With the huge number of UIA deputies returned from the south, the focus will now inevitably shift to tensions within that heterogeneous bloc of politicians. It is often assumed that the Supreme Council for the Islamic Revolution in Iraq (SCIRI) is the leading force within the UIA. A closer look at the likely representatives for Basra, Maysan and Dhi Qar shows that while this interpretation may be true for the Baghdad leadership, it does not square with the party affiliations of UIA members in the south. Only 2 out of the 29 UIA candidates whose seats seem secure have a clear association with SCIRI, and an additional two from the institutionally independent Badr Organisation (formerly the Badr Brigade) can be considered as being close to SCIRI. That means that more than 80% of UIA deputies from the south will have other, non-SCIRI, loyalties. Of these, 7 are Sadrists loyal to the radical Islamist Muqtada al-Sadr, 6 are members of the Fadila Party (a competing Sadrist party whose spiritual guiding light is the cleric Muhammad al-Yaqubi) 5 belong to a breakaway faction of the Daawa Party, 3 are from the mother branch of that organisation (also the party of Ibrahim al-Jaafari, the current prime minister), and then there are 4 Islamist independents.

These patterns will have an impact on the struggle over southern regionalism which has simmered in the background of Islamist–secularist tensions in Basra and its environs over the past year and a half – and which will continue over the coming year as the constitution and other relevant legislation develop further. Within the UIA, SCIRI’s Abd al-Aziz al-Hakim has taken the lead in calling for a single Shiite federal entity that would comprise all the land from Basra north to Baghdad. Southerners, on the other hand, are not so keen to merge their oil-rich territory with co-religionists further north and have established an alternative of their own: a smaller federal entity covering the triangle of Basra, Maysan and Dhi Qar. Crucially, at least 3 of the re-elected UIA deputies already have a record of creating internal dissension within the Alliance because of their particularist demands for the deep south vis-à-vis the northern parts of the Shiite heartland. They are now being joined by Fadila representatives who have propagated the idea of isolating the “lesser southern region” during their past year in office in local government in Basra, thus effectively setting the stage for an internal UIA showdown over competing visions of federalism. (Among the non-UIA deputies, Iyad Jamal al-Din of Dhi Qar has indicated scepticism towards any federal project framed in sectarian terms, whereas Wail Abd al-Latif is a leading spokesperson for a smaller federal entity based on Basra.)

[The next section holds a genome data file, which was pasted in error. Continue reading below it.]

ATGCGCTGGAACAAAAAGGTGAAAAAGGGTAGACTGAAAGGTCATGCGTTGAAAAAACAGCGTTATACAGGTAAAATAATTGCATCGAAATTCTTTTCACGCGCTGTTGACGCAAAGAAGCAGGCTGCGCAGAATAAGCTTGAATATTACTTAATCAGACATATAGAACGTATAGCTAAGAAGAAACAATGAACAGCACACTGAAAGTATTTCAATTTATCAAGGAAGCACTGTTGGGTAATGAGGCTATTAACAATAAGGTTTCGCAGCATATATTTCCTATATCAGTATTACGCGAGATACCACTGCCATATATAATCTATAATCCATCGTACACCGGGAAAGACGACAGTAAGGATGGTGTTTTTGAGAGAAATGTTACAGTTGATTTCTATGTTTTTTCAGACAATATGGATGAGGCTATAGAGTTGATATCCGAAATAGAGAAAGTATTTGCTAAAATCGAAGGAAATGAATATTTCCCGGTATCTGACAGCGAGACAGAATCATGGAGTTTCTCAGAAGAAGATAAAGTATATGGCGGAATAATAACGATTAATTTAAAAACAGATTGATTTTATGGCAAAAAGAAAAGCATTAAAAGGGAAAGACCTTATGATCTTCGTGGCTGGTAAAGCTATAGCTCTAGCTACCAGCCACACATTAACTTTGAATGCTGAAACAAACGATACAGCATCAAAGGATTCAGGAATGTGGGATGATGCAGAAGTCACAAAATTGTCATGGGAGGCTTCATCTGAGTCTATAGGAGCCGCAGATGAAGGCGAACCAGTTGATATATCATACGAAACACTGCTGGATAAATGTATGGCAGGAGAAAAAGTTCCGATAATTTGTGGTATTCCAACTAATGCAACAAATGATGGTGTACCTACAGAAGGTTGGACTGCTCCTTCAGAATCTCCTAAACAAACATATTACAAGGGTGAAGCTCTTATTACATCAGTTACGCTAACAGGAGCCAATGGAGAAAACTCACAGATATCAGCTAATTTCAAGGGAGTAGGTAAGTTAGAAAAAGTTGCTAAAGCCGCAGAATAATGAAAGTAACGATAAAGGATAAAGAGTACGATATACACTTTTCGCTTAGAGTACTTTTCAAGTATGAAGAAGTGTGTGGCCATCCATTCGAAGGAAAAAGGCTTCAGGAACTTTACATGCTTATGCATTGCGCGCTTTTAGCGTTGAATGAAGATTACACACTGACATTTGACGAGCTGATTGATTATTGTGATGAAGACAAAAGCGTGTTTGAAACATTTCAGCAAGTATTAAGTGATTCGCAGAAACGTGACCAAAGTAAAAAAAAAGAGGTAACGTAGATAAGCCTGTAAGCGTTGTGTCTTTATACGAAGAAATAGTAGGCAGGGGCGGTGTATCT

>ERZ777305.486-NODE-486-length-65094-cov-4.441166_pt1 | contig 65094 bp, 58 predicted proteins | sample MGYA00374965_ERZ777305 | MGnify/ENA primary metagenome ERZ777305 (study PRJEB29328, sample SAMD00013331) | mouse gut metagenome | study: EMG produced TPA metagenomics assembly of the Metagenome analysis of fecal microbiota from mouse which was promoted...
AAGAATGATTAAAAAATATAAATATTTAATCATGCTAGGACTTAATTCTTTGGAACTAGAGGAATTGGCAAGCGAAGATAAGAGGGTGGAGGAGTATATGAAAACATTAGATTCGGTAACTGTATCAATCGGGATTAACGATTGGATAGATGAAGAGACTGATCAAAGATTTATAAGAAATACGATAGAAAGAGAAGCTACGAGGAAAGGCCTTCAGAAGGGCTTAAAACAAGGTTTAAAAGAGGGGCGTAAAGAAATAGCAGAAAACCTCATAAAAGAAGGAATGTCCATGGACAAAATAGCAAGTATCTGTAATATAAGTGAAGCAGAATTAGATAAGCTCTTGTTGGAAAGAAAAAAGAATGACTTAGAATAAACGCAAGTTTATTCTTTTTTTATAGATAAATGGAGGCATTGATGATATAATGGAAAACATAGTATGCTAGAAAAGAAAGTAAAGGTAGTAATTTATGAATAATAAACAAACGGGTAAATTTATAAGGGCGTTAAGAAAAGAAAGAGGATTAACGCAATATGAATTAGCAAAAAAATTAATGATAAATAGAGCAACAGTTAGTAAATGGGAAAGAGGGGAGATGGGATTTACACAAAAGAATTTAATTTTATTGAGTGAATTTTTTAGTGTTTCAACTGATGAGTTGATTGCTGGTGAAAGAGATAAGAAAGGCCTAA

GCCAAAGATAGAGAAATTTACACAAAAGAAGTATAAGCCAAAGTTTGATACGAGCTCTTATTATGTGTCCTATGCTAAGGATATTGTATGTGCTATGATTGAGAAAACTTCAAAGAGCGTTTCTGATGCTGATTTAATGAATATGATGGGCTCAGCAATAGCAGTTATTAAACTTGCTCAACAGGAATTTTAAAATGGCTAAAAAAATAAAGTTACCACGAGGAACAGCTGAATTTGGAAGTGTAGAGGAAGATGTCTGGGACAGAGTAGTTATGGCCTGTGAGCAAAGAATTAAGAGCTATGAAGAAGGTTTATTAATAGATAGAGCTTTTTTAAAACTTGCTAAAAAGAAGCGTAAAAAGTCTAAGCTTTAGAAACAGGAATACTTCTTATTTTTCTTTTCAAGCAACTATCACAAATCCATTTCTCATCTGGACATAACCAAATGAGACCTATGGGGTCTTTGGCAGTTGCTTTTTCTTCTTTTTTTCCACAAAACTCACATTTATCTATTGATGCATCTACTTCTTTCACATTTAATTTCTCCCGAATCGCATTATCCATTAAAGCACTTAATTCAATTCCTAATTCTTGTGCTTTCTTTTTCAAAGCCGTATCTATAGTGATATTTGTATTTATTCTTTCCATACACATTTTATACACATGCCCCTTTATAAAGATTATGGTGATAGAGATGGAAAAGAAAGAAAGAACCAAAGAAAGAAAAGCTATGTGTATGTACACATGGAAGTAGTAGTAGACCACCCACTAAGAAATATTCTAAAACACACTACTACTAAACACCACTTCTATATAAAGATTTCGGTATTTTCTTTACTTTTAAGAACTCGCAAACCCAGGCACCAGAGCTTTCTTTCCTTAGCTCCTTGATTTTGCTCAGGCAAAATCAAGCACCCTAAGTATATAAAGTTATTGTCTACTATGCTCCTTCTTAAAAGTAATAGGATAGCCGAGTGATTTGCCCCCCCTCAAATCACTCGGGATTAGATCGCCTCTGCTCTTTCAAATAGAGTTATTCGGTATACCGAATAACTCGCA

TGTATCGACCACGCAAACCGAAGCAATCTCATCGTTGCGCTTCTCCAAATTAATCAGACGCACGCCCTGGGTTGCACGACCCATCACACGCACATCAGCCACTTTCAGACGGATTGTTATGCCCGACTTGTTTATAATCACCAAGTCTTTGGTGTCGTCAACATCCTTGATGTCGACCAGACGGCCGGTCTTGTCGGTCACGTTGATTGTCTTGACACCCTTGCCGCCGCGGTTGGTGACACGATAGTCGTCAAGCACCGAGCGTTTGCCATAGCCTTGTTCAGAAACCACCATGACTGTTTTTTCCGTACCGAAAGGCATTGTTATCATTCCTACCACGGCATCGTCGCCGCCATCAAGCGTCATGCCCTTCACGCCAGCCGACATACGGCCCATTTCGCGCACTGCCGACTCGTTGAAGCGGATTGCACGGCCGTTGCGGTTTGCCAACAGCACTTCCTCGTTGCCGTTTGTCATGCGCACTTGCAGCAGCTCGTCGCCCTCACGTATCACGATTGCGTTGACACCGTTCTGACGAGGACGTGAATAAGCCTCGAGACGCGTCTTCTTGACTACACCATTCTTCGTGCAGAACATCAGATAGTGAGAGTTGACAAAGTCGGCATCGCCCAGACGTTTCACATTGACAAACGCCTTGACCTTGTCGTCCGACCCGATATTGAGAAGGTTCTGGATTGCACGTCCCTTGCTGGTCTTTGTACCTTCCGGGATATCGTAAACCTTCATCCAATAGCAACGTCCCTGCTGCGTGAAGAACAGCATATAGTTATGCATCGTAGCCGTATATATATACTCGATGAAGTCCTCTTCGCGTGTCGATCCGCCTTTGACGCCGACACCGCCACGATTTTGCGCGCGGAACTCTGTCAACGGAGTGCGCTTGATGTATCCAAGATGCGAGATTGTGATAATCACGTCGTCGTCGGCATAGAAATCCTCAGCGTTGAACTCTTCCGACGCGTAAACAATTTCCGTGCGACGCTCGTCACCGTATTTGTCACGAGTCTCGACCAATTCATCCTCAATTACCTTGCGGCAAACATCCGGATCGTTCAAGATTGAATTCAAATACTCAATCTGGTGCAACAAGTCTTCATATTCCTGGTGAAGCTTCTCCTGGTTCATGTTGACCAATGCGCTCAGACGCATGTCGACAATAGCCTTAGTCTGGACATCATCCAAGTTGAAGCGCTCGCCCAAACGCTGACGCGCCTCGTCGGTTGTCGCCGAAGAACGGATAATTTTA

This southern battle over federalism has larger, national extensions that could influence power struggles in Baghdad. Importantly, the phenomenon of SCIRI hegemony within the UIA being challenged by non-SCIRI numerical superiority (in terms of new deputies) can be seen in most other governorates with the exception of Baghdad – and so Hakim and his plans for sectarian federalism may enjoy less support than is commonly thought. In addition to “southern regionalism” defectors, there are Sadrists from central parts of Iraq who are scornful of ideas of federalism altogether, and independents who are also more comfortable with the traditional idea of Iraqi nationalism defined in non-sectarian terms. Even nominal supporters of federalism like Ibrahim al-Jaafari and his Daawa Party have at times hesitated in expressing active support for the concept, and have certainly signalled distaste for the sectarian specimens floated so enthusiastically by SCIRI. On top of this there is the possibility for certain adjustments to the overall distribution of seats to secularists and Islamists if complaints about election irregularities are proven valid.

All this means that despite the indications of an overwhelming UIA election victory in the south, the tripartite model of an ethnically divided Iraq federation may still get competition from older federal designs. These include the non-sectarian “administrative” federation of 5–7 medium-sized entities (with which the small-sized 3-governorate southern region plan would harmonise) as well as the long-established scheme for a bi-national Arab–Kurdish union. The election results also have implications for Abd al-Aziz al-Hakim and SCIRI: they may yet find themselves facing some quite unexpected obstacles in their struggle for supremacy over the Islamist political scene among Iraq’s Shiites.


For more on Basra politics, history and the question of regionalism, see Basra, the Failed Gulf State: Separatism and Nationalism in Southern Iraq.